Here he smacked into a roadblock to not just personal fulfillment but rehabilitation, which is, in theory at least, a cornerstone of prison. Typically, the classes, apprenticeships, and programming that might prepare an inmate to reenter society are a scarce resource given first to inmates who are within a year of release, according to experts such as Mauer. “And here I was, 29 to life,” Robinson said. “I was the last on the list.” Robinson decided to figure out another way. He snuck into classes and audited them. He managed to earn his GED, whose test is available to most prisoners. He taught himself Spanish and sign language; he learned to read music and play the guitar. He applied himself to his work, learned how to operate a forklift, to upholster furniture, to cook.

The prioritization of inmates close to release penalizes prisoners like Robinson, who have long sentences but the possibility of parole, Mauer says. The parole board considers not just bad behavior but good, not just disciplinary actions but also classes and apprenticeships, which indicate that you want to better yourself. Someone like Robinson would come up short, “not because you don’t care, but because you haven’t had access to programs,” Mauer says. “So they say, ‘You’re denied, because you don’t have a good prison record.’”

But Robinson was, for once, lucky. In 2012, David Singleton, the executive director of the Ohio Justice and Policy Center, represented him in a civil-rights lawsuit, forcing the prison to allow him to receive a needed surgery. “I knew this is somebody I’d love to be my neighbor one day,” Singleton says. Over the next few years, Singleton, who is also a professor at Northern Kentucky University’s Chase College of Law and a former public defender, developed a counterintuitive approach: Persuade the people who put the criminal in prison to advocate for his release. Last year, the Ohio Justice and Policy Center launched Beyond Guilt, a program that works with prosecutors and victims’ families to secure the release of those convicted of more serious crimes, including violent offenses.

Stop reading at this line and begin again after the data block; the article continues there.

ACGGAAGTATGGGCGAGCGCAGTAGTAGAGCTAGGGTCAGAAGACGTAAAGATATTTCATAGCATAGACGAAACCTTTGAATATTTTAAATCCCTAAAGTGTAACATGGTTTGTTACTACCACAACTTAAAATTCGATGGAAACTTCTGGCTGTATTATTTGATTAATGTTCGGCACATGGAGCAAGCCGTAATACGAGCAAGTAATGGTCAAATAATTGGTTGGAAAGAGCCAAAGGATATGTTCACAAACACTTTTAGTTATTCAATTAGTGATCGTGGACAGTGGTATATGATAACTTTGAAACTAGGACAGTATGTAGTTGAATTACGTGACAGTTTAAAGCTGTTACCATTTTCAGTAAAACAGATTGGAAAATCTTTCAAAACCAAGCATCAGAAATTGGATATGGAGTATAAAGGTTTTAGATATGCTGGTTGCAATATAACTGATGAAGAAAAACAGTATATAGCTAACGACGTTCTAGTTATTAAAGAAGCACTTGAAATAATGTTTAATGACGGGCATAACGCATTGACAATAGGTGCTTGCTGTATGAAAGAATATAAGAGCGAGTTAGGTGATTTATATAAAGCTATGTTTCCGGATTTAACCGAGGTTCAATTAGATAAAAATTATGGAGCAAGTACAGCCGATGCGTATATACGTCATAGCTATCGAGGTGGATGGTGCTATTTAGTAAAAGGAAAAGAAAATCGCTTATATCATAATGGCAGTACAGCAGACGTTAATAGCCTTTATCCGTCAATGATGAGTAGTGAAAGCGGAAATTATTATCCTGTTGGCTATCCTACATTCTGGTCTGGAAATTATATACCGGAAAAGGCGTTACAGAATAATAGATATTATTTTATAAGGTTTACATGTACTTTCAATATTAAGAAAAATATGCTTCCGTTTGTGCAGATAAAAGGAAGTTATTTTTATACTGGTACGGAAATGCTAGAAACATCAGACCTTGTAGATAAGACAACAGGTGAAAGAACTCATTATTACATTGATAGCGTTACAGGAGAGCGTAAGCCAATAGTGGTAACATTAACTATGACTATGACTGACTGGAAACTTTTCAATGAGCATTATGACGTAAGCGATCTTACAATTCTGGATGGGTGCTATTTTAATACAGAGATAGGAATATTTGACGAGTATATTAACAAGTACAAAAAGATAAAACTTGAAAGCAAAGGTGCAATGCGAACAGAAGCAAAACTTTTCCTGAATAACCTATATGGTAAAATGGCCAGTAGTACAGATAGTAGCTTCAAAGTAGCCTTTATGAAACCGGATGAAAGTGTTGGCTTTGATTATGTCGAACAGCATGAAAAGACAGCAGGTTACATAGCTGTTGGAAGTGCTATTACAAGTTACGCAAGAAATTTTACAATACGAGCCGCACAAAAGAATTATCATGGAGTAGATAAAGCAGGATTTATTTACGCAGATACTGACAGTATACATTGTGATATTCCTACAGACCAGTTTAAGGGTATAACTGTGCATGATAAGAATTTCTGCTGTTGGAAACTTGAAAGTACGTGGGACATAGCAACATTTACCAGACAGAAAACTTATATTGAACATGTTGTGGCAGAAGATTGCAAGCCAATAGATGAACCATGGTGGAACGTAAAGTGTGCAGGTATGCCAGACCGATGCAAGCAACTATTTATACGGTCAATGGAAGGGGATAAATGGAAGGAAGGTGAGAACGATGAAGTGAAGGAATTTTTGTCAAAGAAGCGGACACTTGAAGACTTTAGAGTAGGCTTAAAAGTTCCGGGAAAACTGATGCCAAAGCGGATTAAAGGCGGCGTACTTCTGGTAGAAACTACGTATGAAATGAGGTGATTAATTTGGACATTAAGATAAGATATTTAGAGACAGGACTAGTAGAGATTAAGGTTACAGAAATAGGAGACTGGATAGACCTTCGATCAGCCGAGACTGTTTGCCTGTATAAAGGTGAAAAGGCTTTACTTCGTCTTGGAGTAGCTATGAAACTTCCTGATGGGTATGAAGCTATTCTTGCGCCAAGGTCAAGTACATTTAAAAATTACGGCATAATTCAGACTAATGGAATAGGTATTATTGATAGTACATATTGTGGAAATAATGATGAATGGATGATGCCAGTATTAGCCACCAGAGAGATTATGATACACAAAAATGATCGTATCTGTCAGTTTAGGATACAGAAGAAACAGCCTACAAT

“We’re the Guilty Project,” Singleton says, laughing. “We want to represent people who are guilty but who are still human beings and deserve to not be written off.” To be considered, a prisoner must have admitted his guilt, served a significant part of his sentence, and demonstrated evidence of rehabilitation, whether formally, through classes, or reputationally, by mentoring and being a force for good in prison. The project also looks for people who have aged out of crime: those convicted in their teens and early 20s, but who have had a few years for their behavior to mellow.

Robinson became the project’s first client. Singleton approached members of Veronica Jackson’s family about supporting his release, and all but one relative agreed. “He was a young man when this crime happened and he has served long enough,” the victim’s sister, Sarah Jackson, wrote in an affidavit. “It’s time for him to come home to his family.” The victim’s son, Clifford Jackson, had expressed reservations in the past, telling The New York Times in July 2019: “We were never compensated for anything. We’re only compensated by his time.” He could not be reached for comment for this story. Steve Tolbert, the chief assistant prosecutor for Hamilton County, Ohio, joined Singleton to petition the court for Robinson’s release. “Morally, it just feels right,” Tolbert told me. “This person made a huge mistake, and we’re willing to take that chance in these limited circumstances.” On August 1, 2019, Robinson pleaded guilty to manslaughter and walked out of prison. He had spent 22 years, more than half his life, behind bars, but at 43, he hoped to spend the rest of his life free.